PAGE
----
Barber, there ain't nothing wrong with dumb film. That's why we started this thing, right? To celebrate the watching of bad film? I'm convinced that there's a good and right place for them.

In fact, I think we need to write a book entitled "How to Watch Bad Film".

the hamster said...

i am ridiculously chagrinned to confess that i thought i had seen this. but here's the really embarrassing part: i've confused this film with the orlando bloom film HAVEN. so everytime i've seen this cover in the rental shops, i've always said to myself, "oh right, that's the one where orlando bloom gets his face burned off." wow. i am way chagrinned.

once again, myles, wonderful review. this is at the top of my queue list as well. i'm with john: last night the wife and i watched PELHAM 123. as soon as i can get these current popcorn flicks in the mail, we might get something a wee more solid. you've inspired me.

and i'll switch up your films in the sidebar when i get home tonight.

Brett, Julz, and Emma said...

Myles, et al, I hope you'll let a "stalker" (I saw this on the fb feed) comment; I saw this film several years back and it has been in my top 3 since. I also hope this isn't outside of the purposed discussion for this blog. Forgive me if so! One additional thought I've had more recently related to this film. Just after the 2016 Olympics announcement I visited with a cousin over Thanksgiving who lives in Rio. He was talking about the specific ramifications on the slums and it's people to make room for the Olympic venues. Nothing new, every host city has it's own poverty oppression horrors, however, I think we are going to see something very unique this time around. From watching "City of God" it is easy to see just how deep and controlled these slums are and how difficult it's going to be to "displace" them. I'm certainly not advocating for the displacement that is surely going to come. I am concerned that what we will see in the next few years will be especially ugly. I believe this film finds renewed relevancy for us to discuss and propagate as a means of justice for the people living in the slums around Rio.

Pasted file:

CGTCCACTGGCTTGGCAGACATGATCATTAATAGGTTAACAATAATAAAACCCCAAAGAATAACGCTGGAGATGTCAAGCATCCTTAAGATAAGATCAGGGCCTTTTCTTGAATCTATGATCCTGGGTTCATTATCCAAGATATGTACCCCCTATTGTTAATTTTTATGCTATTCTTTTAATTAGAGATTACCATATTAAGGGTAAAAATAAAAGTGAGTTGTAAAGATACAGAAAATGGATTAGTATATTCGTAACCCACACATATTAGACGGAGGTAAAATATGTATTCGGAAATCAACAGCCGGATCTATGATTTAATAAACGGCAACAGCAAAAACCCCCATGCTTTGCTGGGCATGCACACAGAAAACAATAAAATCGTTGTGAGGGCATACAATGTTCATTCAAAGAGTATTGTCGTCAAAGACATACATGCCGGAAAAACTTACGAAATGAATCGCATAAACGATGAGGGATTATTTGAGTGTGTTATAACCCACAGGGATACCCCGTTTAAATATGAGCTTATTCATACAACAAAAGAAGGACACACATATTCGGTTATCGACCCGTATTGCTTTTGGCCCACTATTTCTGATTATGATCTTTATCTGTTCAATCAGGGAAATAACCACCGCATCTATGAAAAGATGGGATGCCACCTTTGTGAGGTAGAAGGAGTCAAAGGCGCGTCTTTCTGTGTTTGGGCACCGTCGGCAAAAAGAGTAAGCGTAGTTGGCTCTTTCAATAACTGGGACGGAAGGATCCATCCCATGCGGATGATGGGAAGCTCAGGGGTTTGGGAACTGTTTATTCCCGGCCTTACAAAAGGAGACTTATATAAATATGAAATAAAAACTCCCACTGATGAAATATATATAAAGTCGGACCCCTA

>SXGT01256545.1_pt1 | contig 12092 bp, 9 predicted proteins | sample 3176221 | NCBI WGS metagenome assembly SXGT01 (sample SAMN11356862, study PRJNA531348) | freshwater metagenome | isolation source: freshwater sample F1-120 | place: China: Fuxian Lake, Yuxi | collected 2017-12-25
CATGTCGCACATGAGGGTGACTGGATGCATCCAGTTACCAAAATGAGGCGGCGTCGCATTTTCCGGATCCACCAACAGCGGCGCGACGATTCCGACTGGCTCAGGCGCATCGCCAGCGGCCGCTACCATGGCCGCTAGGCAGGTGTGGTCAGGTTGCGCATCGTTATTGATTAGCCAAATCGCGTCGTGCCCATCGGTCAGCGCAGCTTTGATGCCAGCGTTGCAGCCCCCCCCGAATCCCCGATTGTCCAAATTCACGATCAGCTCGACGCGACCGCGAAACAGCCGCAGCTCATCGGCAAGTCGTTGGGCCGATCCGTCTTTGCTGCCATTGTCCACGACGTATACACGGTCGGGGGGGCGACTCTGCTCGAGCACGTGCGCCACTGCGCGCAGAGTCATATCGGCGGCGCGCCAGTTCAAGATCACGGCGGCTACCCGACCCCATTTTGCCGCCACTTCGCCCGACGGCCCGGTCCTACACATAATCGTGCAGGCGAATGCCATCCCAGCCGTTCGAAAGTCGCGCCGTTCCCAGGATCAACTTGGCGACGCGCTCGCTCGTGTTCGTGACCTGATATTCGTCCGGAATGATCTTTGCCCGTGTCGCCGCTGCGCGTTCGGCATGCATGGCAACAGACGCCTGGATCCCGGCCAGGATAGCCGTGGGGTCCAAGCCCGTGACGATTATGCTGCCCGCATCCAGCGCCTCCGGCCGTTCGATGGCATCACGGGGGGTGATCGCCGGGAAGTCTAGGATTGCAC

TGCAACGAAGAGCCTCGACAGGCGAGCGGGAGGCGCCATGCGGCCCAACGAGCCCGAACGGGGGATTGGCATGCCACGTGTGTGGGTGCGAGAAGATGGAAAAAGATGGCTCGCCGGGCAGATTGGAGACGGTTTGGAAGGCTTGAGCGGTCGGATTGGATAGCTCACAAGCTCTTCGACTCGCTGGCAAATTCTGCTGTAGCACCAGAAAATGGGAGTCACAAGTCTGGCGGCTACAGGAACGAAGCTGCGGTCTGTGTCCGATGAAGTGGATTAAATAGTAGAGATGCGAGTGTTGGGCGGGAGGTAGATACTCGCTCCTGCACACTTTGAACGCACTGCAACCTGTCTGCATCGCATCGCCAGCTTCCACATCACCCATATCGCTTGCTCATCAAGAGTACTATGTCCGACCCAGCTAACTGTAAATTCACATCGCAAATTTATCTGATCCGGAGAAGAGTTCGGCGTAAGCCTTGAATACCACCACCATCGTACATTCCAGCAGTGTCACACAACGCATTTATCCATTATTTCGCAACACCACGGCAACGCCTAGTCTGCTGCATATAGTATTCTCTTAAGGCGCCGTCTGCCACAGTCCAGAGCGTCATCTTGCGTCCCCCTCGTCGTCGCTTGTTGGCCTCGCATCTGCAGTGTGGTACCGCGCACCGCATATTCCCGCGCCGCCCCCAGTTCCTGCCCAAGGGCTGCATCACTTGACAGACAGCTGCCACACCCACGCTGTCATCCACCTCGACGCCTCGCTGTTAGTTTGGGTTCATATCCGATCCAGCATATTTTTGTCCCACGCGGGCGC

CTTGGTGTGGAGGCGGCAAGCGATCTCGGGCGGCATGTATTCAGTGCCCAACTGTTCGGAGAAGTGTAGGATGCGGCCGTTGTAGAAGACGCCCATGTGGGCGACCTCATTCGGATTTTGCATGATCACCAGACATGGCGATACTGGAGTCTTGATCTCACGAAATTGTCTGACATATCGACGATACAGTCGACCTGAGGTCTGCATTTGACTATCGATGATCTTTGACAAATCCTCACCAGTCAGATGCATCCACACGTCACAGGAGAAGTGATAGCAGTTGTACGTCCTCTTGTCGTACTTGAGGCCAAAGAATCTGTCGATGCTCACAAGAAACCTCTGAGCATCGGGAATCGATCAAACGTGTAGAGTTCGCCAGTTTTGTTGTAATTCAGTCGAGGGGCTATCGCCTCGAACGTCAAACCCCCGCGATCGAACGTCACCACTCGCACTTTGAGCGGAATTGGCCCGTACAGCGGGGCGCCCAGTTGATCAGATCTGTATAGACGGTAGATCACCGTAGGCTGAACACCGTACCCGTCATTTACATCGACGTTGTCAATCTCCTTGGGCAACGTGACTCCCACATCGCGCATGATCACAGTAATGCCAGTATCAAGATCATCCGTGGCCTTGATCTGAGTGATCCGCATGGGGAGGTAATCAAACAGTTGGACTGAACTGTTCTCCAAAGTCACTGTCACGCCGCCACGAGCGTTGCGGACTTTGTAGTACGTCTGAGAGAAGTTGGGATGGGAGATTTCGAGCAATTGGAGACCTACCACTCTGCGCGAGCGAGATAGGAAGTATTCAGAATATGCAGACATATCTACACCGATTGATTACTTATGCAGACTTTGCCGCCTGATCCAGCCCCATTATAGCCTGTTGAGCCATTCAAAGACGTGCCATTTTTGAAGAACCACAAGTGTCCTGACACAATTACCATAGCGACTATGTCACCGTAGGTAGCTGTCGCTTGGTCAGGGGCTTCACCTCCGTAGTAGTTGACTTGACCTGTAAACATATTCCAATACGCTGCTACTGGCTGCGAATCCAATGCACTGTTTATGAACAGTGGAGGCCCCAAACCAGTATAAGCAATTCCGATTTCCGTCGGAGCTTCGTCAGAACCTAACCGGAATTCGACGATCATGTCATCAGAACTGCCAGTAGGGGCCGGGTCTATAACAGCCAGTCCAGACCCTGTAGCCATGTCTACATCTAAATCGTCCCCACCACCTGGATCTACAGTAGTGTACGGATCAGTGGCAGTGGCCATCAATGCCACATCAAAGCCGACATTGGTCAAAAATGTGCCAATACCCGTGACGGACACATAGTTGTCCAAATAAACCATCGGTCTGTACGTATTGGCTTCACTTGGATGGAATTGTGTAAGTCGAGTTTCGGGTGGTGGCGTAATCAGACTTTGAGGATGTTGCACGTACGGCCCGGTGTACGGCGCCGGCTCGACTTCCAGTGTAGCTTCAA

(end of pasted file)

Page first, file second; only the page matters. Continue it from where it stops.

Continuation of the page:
myleswerntz said...

Stalker,

Thanks for coming through. We're glad you like this place.

I was shocked when I heard about this as an official government policy around Rio. I shouldn't be, in the wake of the China Olympics, and how it prosecuted similar policies toward the homeless. Thanks for reminding me about the Rio Olympics and its connection to this film.

My gosh, I can't wait to buy this one.

wonderstuff said...

I would read that book...

myleswerntz said...

....and I bought this last night at Best Buy.